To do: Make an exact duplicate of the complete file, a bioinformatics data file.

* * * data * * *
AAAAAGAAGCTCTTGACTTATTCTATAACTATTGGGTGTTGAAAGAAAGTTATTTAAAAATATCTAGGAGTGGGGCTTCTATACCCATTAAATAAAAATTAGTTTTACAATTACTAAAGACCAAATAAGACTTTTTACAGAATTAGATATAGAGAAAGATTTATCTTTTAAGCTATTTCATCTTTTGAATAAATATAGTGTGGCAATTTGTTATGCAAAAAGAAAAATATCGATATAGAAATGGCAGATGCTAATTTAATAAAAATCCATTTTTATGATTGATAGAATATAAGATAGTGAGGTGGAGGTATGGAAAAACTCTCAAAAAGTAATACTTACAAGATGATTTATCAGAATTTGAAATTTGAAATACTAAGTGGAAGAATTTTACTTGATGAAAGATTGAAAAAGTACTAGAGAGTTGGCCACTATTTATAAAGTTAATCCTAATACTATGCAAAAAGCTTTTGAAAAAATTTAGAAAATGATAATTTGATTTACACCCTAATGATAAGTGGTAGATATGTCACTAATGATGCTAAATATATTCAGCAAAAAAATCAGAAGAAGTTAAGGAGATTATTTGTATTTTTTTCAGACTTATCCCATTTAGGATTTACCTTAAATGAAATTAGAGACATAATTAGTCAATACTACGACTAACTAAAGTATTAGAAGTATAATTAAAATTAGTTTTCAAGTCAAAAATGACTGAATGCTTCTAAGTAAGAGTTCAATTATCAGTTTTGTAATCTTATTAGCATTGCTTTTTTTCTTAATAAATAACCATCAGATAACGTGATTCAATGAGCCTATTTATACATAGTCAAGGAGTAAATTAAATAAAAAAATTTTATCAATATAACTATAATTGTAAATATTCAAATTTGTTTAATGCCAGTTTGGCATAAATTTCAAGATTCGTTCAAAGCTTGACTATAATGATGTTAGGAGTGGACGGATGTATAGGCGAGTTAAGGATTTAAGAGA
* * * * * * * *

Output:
AAAAAGAAGCTCTTGACTTATTCTATAACTATTGGGTGTTGAAAGAAAGTTATTTAAAAATATCTAGGAGTGGGGCTTCTATACCCATTAAATAAAAATTAGTTTTACAATTACTAAAGACCAAATAAGACTTTTTACAGAATTAGATATAGAGAAAGATTTATCTTTTAAGCTATTTCATCTTTTGAATAAATATAGTGTGGCAATTTGTTATGCAAAAAGAAAAATATCGATATAGAAATGGCAGATGCTAATTTAATAAAAATCCATTTTTATGATTGATAGAATATAAGATAGTGAGGTGGAGGTATGGAAAAACTCTCAAAAAGTAATACTTACAAGATGATTTATCAGAATTTGAAATTTGAAATACTAAGTGGAAGAATTTTACTTGATGAAAGATTGAAAAAGTACTAGAGAGTTGGCCACTATTTATAAAGTTAATCCTAATACTATGCAAAAAGCTTTTGAAAAAATTTAGAAAATGATAATTTGATTTACACCCTAATGATAAGTGGTAGATATGTCACTAATGATGCTAAATATATTCAGCAAAAAAATCAGAAGAAGTTAAGGAGATTATTTGTATTTTTTTCAGACTTATCCCATTTAGGATTTACCTTAAATGAAATTAGAGACATAATTAGTCAATACTACGACTAACTAAAGTATTAGAAGTATAATTAAAATTAGTTTTCAAGTCAAAAATGACTGAATGCTTCTAAGTAAGAGTTCAATTATCAGTTTTGTAATCTTATTAGCATTGCTTTTTTTCTTAATAAATAACCATCAGATAACGTGATTCAATGAGCCTATTTATACATAGTCAAGGAGTAAATTAAATAAAAAAATTTTATCAATATAACTATAATTGTAAATATTCAAATTTGTTTAATGCCAGTTTGGCATAAATTTCAAGATTCGTTCAAAGCTTGACTATAATGATGTTAGGAGTGGACGGATGTATAGGCGAGTTAAGGATTTAAGAGA